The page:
Cheryl@FarmBureau said...

The Time magazine article is very far from objective journalism. It's an opinion piece, not credible reporting. It's rare to see such a one-sided article in a national medium. The article should be an embarrasment to Time.

Ben said...

While I consider this article as "preaching to the choir" as far as I am concerned, it's nice to see the mainstream media pick up on the food crisis in America. The way this article is presented, it spreads the tenements of the locavore movement without being too wonky or standoffish. Straight to the point and as this blog says - not much watering down. For those of us who are constantly preaching to friends and family about the virtues of the local food and organic movement, this article should be used as a primer.

Bad Wolf said...
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R said...

Has anyone run the numbers on the total land requirements of the super-sustainable grass-fed approach to livestock-raising (e.g. Joel Salatin from the Omnivore's Dilemma/Bill Niman in the Time article) vs. grain-fed livestock in CAFOs (including the land to grow their feedcrops)?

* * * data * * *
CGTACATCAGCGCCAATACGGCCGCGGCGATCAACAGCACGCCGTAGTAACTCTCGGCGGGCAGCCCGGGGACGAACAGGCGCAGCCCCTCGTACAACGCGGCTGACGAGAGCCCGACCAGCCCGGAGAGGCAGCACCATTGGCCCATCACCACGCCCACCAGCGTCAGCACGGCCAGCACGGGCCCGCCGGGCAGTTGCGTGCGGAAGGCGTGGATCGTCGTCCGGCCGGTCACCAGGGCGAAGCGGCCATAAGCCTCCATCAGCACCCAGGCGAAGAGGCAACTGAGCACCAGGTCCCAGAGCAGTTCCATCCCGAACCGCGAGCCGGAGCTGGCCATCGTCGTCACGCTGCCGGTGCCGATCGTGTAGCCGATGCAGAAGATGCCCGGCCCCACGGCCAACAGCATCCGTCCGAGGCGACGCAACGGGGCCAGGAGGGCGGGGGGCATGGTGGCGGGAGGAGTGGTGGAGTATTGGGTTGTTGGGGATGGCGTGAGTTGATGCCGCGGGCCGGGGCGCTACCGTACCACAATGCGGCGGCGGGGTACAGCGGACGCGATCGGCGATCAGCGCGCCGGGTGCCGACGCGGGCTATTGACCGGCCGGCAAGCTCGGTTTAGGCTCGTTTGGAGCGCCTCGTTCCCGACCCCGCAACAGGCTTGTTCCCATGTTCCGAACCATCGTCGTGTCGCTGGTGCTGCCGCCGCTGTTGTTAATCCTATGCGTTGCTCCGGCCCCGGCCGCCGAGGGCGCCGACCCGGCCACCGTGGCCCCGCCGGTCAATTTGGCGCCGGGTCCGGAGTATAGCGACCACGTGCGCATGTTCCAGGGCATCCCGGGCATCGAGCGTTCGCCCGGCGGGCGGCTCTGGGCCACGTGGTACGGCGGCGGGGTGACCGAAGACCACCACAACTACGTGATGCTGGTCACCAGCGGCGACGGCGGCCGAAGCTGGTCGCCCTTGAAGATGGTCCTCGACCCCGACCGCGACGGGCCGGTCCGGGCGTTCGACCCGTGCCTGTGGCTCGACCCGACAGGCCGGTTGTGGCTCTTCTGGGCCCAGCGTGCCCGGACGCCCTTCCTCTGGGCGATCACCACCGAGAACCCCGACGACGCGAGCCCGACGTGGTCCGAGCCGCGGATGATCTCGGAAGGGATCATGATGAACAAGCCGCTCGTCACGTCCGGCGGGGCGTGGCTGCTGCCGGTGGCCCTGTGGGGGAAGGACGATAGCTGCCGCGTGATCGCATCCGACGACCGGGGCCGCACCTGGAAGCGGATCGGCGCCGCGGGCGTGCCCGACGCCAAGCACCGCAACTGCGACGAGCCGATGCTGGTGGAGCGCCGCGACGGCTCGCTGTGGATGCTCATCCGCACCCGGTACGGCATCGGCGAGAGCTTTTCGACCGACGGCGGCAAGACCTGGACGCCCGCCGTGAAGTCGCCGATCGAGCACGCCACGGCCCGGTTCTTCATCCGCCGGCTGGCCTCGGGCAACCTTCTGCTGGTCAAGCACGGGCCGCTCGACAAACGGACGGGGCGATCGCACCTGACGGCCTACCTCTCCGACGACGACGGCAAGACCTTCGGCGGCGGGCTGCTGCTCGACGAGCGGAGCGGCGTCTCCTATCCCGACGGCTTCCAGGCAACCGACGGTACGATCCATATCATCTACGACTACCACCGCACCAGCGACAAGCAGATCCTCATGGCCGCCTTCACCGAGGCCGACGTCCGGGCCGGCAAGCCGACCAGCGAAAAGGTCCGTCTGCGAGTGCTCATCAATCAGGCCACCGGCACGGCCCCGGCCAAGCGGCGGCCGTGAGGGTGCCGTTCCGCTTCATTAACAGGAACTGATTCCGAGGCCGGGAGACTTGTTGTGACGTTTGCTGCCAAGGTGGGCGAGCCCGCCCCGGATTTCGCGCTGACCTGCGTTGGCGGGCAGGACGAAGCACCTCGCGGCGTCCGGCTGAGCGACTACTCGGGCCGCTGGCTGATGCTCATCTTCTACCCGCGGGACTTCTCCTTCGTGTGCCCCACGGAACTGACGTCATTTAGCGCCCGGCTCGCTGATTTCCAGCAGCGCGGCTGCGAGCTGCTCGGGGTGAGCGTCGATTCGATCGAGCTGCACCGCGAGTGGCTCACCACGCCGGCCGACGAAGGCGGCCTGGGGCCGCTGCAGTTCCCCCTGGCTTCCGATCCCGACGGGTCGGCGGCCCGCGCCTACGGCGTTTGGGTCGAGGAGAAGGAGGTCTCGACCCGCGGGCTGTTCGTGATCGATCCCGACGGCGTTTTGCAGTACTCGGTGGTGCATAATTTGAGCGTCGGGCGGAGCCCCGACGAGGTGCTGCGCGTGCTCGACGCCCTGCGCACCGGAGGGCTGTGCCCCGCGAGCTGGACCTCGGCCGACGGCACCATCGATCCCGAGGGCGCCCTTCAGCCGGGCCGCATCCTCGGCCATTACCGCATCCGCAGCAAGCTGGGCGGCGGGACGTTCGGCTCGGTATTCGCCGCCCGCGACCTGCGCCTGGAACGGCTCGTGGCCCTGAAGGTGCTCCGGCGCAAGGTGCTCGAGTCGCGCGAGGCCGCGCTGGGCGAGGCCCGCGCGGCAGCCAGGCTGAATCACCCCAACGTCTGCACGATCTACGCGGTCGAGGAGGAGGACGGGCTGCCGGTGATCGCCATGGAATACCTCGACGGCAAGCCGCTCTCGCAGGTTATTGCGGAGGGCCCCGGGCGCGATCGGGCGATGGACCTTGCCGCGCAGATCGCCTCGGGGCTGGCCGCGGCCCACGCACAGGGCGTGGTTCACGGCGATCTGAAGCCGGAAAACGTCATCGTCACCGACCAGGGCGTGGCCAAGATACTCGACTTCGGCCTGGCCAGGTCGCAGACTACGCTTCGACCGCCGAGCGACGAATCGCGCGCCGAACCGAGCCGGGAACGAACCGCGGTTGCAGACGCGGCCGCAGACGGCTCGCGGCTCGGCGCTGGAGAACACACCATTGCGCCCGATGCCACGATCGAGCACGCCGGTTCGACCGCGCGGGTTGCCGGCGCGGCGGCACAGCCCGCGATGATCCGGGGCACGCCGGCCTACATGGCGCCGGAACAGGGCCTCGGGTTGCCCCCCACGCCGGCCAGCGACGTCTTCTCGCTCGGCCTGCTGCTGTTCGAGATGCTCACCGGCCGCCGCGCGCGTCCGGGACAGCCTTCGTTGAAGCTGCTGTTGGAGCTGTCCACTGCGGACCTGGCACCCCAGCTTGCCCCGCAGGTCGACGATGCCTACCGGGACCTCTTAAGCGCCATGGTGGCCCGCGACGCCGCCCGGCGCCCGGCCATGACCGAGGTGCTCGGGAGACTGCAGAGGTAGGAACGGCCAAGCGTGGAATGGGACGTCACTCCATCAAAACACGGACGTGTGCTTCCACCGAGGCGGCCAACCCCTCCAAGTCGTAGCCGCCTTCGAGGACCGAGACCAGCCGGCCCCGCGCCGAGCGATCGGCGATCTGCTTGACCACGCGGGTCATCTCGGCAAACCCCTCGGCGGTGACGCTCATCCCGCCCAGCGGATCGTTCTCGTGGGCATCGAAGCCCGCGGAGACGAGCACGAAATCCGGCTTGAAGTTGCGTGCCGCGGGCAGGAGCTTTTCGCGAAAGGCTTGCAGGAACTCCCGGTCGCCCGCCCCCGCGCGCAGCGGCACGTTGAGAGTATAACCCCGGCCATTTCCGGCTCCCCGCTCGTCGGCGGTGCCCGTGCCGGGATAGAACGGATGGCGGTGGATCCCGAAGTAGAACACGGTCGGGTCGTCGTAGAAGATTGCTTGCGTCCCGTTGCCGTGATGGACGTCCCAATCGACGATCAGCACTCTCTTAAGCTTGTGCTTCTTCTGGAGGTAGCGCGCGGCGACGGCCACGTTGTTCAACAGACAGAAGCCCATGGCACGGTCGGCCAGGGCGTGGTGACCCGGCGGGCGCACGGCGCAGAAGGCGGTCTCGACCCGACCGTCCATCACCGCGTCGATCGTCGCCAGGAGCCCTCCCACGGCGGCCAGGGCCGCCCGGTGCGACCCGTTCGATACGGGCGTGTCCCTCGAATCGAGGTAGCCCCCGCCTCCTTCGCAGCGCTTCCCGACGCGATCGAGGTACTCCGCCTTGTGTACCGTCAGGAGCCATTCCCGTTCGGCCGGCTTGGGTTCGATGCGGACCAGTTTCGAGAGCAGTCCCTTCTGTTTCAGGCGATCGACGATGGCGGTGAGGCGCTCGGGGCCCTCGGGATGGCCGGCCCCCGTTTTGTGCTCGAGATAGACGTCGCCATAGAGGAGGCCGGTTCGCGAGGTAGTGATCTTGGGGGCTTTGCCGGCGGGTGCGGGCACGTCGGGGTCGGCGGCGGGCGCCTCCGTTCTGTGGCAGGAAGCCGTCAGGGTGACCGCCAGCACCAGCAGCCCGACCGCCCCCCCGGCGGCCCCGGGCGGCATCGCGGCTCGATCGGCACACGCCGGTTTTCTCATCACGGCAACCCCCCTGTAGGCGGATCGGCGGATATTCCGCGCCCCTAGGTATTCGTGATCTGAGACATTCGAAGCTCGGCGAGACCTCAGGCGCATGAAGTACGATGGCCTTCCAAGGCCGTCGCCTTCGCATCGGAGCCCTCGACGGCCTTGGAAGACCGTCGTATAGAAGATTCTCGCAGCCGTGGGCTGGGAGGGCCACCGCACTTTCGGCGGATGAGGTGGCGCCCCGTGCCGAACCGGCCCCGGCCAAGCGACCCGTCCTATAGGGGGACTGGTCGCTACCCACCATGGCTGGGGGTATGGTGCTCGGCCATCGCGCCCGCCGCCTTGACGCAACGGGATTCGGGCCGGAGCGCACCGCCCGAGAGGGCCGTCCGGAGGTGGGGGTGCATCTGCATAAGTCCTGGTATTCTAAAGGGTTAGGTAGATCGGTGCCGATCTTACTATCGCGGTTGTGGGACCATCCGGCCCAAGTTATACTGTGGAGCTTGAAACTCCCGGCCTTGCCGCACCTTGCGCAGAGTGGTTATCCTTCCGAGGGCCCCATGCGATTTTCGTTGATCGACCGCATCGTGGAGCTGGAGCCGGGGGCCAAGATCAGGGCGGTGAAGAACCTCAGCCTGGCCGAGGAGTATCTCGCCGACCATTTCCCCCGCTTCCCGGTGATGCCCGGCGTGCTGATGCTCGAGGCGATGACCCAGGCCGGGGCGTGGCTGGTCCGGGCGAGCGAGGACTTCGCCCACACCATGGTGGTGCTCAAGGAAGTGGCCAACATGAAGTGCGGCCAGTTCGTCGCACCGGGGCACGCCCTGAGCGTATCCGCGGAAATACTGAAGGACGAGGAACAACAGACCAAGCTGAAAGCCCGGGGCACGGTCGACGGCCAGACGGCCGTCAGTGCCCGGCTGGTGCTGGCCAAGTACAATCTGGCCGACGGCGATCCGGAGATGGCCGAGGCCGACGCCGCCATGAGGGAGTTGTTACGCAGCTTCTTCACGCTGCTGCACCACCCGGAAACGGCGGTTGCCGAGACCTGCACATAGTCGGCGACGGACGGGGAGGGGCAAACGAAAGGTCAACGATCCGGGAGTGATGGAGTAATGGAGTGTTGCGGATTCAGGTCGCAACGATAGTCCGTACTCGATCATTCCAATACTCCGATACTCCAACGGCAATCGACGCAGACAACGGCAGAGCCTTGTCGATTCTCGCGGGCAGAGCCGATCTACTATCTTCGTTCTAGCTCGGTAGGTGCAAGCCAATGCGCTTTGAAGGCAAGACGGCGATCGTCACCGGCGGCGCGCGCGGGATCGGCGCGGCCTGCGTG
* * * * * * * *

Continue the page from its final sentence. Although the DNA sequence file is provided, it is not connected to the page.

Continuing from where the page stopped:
It would be worth understanding their relative land intensities, because the more land is needed at a global level for livestock production, the higher the risk of that incremental land coming from deforestation, directly or indirectly. This isn't the only concern, of course, but it's an important one.

R said...

One issue I take with the Time article (also other sources e.g. Pollan) is the insistence that higher food prices are inconvenient but ultimately benign. This strikes me as a cavalier rich-country point of view. In a country like Malawi in Africa, where people spend 70+% of their income on food, a price increase of 50% is literally a matter of life or death.

I understand the argument that there are hidden environmental costs that aren't reflected in the cheap cost of industrial food. But ultimately, hunger kills millions of people every year. Nitrogen blooms in the Gulf of Mexico do not.

Parke Wilde said...